Can a landlord refuse to give you your possessions and lock you out while you are in the middle of moving?

Get Legal Help Today

 Secured with SHA-256 Encryption

Can a landlord refuse to give you your possessions and lock you out while you are in the middle of moving?

While we were in the processing of moving out, our landlord locked the doors and is refusing to let us get the rest of our stuff including one of our cars that was in the garage. The landlord knew we were moving and was told we would be out by the end of the week. We were not formally evicted we left on our own. I have tried several times to email, call and send letters requesting our things. It was about 2-1/2 months ago that this happened, can he keep our stuff and if not is it too late to do anything about it now and if not what can we do?

Asked on April 16, 2012 under Real Estate Law, Illinois

Answers:

M.T.G., Member, New York Bar / FreeAdvice Contributing Attorney

Answered 9 years ago | Contributor

The general rule is that a landlord can not change the locks or lock you out unless there is an order allowing them to do so.  As for the belongings, they bgenerally have to formally evict you and have the Sheriff deal with your stuff.  You have waited a long time here but I would go down to court asap and start an action for wrongful eviction and possibly conversion.  Check about the way you intended to vacate as well.  Just to be sure.  Good luck.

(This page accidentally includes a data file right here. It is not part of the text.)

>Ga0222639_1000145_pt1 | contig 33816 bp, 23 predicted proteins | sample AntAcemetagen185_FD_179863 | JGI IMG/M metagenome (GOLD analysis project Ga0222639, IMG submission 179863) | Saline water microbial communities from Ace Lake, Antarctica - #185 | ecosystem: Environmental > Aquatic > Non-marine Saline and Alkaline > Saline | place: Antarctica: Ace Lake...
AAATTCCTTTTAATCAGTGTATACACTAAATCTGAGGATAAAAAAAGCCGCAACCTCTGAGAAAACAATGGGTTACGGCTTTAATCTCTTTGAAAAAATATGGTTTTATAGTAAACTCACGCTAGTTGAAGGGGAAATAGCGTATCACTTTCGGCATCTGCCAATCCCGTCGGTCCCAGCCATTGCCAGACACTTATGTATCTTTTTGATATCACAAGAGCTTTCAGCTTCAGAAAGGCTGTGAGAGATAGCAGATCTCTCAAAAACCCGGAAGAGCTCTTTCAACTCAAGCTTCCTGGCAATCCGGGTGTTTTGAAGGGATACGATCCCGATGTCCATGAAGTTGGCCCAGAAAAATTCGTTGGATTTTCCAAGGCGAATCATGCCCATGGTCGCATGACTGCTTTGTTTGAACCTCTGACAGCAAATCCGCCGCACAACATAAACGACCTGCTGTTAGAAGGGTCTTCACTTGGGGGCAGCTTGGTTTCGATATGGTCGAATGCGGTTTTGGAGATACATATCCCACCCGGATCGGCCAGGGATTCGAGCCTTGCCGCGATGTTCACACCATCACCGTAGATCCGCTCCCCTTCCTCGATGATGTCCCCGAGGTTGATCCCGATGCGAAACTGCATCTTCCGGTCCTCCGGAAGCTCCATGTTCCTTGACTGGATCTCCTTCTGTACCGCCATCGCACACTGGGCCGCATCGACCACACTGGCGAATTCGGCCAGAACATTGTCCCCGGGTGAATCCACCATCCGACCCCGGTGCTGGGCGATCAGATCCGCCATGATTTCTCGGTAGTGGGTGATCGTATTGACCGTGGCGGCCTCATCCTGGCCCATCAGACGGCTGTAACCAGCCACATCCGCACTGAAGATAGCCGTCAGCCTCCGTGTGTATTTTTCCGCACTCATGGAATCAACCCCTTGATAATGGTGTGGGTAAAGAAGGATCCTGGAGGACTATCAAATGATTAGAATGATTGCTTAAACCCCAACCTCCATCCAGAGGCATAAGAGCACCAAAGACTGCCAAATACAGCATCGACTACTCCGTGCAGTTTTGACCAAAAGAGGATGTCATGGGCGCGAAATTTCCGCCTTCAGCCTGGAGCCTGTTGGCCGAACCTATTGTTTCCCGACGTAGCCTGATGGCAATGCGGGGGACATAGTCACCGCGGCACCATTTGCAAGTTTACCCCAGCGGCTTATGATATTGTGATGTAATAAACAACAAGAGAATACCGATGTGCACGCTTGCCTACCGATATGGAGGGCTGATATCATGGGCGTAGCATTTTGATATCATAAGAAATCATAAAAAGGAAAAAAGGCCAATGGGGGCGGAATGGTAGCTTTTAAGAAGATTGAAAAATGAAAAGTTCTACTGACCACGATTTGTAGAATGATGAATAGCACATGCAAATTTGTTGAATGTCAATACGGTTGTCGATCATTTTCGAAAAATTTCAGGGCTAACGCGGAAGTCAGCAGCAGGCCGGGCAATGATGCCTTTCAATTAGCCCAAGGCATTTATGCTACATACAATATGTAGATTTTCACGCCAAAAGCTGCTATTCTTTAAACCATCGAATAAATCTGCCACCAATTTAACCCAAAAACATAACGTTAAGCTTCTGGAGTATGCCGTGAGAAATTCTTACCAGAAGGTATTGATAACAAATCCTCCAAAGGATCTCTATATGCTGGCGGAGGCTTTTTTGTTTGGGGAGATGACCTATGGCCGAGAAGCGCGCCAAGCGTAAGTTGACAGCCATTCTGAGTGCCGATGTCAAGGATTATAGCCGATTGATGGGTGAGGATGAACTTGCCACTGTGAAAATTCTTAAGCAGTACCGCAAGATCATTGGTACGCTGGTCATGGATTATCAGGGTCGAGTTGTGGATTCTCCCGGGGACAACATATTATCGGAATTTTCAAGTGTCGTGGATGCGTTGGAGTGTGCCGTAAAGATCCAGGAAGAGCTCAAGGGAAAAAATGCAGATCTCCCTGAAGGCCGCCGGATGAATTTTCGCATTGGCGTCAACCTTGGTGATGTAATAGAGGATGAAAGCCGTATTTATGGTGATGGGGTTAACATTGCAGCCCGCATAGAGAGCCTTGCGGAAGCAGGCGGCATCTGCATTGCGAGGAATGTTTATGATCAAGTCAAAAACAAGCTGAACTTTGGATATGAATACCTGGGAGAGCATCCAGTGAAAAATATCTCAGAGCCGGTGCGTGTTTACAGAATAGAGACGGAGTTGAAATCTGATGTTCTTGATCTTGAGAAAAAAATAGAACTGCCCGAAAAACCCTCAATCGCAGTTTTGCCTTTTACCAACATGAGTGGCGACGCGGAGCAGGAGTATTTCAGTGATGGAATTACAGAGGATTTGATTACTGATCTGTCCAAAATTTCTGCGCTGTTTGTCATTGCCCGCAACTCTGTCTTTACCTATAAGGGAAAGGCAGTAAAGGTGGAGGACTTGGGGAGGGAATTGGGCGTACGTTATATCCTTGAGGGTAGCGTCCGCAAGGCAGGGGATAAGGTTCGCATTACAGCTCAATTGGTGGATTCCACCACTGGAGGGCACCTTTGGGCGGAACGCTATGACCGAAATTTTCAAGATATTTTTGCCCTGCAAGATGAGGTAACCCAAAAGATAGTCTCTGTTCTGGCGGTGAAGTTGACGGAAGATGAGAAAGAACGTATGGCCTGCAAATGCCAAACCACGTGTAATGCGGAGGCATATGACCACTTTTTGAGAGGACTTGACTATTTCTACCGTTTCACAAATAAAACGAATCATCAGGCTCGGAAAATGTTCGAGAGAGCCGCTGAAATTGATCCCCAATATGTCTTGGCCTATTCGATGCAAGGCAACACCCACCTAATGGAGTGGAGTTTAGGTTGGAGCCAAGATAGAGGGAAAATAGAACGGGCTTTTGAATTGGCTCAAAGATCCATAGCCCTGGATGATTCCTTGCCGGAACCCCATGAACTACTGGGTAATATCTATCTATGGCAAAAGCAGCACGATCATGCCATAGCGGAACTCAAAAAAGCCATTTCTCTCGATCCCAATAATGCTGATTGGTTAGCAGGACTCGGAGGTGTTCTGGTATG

IMPORTANT NOTICE: The Answer(s) provided above are for general information only. The attorney providing the answer was not serving as the attorney for the person submitting the question or in any attorney-client relationship with such person. Laws may vary from state to state, and sometimes change. Tiny variations in the facts, or a fact not set forth in a question, often can change a legal outcome or an attorney's conclusion. Although AttorneyPages.com has verified the attorney was admitted to practice law in at least one jurisdiction, he or she may not be authorized to practice law in the jurisdiction referred to in the question, nor is he or she necessarily experienced in the area of the law involved. Unlike the information in the Answer(s) above, upon which you should NOT rely, for personal advice you can rely upon we suggest you retain an attorney to represent you.

Get Legal Help Today

Find the right lawyer for your legal issue.

 Secured with SHA-256 Encryption